Dionysus and the Bacchae

In this week’s lessons, we have been exploring the god Dionysus and one of the most famous examples of a Greek tragedy.

We started the lesson by looking at two Greek words, “thyrsus” and “Bacchae”. After you had transliterated these, I explained what they both meant – a thyrus is a wooden stick with a fir cone on the top which was used by “Bacchae”, one of the names used for the female followers of the god of wine and revelry, Dionysus (or Bacchus). In front of you, I had placed plates with items sacred to Dionysus. I asked you to identify each one and guess why it might have been sacred to the god.
Caravaggio_-_Bacco_adolescente_-_Google_Art_Project
There was honey, figs, grapes, and a fir cone, and some ivy too. All of these items is connected some way to wine – honey was used to sweeten wine, ivy to counteract its effects, and figs to purge toxins. We then looked at the cult of Dionysus – it was attractive to the marginalised of Greek society – women, slaves and foreigners – and it used intoxicants such as wine – as well as dance and music to encourage a state of “ecstasy” – literally meaning “to be outside of oneself”.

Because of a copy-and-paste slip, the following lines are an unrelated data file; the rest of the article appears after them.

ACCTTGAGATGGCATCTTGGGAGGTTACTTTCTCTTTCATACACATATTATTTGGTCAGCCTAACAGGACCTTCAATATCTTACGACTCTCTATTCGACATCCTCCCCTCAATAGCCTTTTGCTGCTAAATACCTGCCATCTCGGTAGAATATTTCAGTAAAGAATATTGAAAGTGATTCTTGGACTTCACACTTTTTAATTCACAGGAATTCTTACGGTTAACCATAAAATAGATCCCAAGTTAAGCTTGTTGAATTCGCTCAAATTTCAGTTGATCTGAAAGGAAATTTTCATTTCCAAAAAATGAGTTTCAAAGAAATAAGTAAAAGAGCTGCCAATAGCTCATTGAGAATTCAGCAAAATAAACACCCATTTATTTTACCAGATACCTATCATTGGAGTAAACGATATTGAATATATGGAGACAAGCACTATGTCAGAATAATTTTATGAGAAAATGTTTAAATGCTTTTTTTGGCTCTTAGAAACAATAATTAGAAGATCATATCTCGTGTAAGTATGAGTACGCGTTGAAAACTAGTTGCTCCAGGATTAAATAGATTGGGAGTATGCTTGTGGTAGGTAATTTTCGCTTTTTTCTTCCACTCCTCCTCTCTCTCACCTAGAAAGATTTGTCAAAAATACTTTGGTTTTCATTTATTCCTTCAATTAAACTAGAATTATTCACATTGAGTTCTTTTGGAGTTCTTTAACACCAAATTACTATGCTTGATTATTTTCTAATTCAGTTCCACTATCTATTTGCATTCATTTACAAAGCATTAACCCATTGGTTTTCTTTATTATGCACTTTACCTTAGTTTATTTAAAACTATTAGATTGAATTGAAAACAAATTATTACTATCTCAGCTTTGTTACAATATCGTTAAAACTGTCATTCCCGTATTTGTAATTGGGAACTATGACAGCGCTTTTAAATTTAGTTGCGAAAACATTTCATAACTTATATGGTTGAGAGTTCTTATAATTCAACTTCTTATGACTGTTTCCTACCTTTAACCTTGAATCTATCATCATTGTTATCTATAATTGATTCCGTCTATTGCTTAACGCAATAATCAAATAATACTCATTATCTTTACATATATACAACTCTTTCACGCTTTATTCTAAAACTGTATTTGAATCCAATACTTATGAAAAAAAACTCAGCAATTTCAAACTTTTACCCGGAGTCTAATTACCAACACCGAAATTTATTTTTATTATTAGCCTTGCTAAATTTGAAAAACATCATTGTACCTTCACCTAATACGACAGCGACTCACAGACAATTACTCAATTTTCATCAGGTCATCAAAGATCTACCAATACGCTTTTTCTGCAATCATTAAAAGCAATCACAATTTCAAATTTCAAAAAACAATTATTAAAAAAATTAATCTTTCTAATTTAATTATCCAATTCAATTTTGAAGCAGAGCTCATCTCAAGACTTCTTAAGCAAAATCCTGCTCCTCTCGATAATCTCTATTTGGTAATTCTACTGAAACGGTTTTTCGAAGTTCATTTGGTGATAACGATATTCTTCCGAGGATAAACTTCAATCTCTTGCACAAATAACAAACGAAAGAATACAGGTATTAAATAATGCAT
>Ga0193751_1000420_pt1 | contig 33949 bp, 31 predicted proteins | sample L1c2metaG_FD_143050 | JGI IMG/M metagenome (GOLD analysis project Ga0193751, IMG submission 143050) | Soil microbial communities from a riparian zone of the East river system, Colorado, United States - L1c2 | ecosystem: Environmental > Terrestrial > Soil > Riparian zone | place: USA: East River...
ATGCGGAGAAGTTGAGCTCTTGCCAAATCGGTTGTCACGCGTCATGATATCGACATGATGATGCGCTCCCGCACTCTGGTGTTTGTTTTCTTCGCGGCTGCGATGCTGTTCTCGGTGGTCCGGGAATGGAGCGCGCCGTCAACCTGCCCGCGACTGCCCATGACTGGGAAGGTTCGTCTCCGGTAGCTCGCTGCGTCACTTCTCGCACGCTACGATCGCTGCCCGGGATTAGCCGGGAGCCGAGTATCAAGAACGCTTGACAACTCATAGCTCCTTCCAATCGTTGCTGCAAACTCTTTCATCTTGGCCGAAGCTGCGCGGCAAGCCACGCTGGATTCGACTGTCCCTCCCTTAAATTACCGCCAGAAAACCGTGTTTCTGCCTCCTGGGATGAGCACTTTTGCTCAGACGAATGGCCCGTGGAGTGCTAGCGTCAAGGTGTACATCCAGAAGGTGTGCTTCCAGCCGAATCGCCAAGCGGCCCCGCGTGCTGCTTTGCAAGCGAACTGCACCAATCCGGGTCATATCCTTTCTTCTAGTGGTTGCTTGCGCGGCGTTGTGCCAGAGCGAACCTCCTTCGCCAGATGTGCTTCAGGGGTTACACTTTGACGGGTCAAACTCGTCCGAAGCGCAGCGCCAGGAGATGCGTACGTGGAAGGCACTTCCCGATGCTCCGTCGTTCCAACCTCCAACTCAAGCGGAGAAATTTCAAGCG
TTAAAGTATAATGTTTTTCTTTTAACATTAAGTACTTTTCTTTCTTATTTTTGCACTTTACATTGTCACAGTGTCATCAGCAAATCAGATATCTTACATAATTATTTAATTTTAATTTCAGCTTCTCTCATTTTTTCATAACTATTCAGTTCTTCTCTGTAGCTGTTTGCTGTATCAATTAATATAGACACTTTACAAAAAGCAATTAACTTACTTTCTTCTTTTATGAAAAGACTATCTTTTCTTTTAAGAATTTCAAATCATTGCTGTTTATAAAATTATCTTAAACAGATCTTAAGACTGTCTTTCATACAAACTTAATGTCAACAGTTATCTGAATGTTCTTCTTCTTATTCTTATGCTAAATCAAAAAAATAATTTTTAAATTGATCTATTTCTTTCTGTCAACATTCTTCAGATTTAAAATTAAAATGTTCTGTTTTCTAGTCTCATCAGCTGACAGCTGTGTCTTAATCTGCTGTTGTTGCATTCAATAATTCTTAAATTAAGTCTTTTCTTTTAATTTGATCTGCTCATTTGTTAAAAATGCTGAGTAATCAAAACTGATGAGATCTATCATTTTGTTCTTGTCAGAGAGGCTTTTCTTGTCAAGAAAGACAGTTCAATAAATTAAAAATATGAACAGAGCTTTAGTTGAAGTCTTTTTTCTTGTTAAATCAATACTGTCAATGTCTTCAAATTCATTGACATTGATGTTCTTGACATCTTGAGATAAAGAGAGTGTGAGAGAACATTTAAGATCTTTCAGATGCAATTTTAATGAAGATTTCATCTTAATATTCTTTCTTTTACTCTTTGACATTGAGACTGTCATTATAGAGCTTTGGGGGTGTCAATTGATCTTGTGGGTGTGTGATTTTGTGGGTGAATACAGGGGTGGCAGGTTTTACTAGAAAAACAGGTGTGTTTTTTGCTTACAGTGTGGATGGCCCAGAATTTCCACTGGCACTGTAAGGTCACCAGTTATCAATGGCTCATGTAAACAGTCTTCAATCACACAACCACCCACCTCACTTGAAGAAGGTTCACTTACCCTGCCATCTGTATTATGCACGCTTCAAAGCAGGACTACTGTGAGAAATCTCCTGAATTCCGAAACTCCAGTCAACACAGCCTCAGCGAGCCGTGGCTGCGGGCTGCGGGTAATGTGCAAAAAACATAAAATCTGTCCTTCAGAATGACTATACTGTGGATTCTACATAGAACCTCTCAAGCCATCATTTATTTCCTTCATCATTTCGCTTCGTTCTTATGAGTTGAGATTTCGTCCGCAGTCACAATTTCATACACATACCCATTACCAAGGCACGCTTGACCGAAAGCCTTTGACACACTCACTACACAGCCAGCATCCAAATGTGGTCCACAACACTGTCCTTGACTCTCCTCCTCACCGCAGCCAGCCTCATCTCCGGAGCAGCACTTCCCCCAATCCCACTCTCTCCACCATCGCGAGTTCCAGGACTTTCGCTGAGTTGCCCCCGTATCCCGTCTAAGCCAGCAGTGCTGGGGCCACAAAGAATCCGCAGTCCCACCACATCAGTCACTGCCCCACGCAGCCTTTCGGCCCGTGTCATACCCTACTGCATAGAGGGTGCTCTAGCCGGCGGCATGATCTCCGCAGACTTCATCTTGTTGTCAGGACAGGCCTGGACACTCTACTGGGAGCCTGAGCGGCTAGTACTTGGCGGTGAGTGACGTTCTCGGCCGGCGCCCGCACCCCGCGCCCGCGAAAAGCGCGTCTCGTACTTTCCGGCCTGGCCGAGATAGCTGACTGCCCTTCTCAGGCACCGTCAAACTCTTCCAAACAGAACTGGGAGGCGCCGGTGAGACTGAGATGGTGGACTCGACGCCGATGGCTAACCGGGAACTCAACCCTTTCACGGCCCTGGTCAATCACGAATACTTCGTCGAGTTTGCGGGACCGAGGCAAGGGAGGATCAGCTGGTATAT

69722_bacchic_md
The female followers of Dionysus would dance and drink on the mountainsides and hunt wild animals – this was viewed as scandalous behaviour by the authorities, especially as women were so controlled and their roles so limited in ancient Greek society.
We then went on to look at one of the most highly regarded ancient Greek tragedies, Bacchae by Euripides, which tells the story of the god Dionysus coming to Thebes, being rejected by his family, and then driving the women mad, and coming into conflict with King Pentheus who is scathing of the worship of the god. It comes to a tragic end, as we saw in the lesson.
01greek
We watched an excerpt from a modernised version of the play by the National Theatre of Scotland as well as interviews with some of the actors about their roles. We also talked about how the play explores the complexity and ambiguity of society’s ideas about male and female.
Finally, we looked at the perfect tense in Latin and started translating chapter nine which tells the story of Daedalus building the labyrinth.
Homework
Continue working on your plays – I would like a poster and trailer in from every group next week. Happy rehearsing!

Leave a Reply

Fill in your details below or click an icon to log in:

WordPress.com Logo

You are commenting using your WordPress.com account. Log Out /  Change )

Google+ photo

You are commenting using your Google+ account. Log Out /  Change )

Twitter picture

You are commenting using your Twitter account. Log Out /  Change )

Facebook photo

You are commenting using your Facebook account. Log Out /  Change )

w

Connecting to %s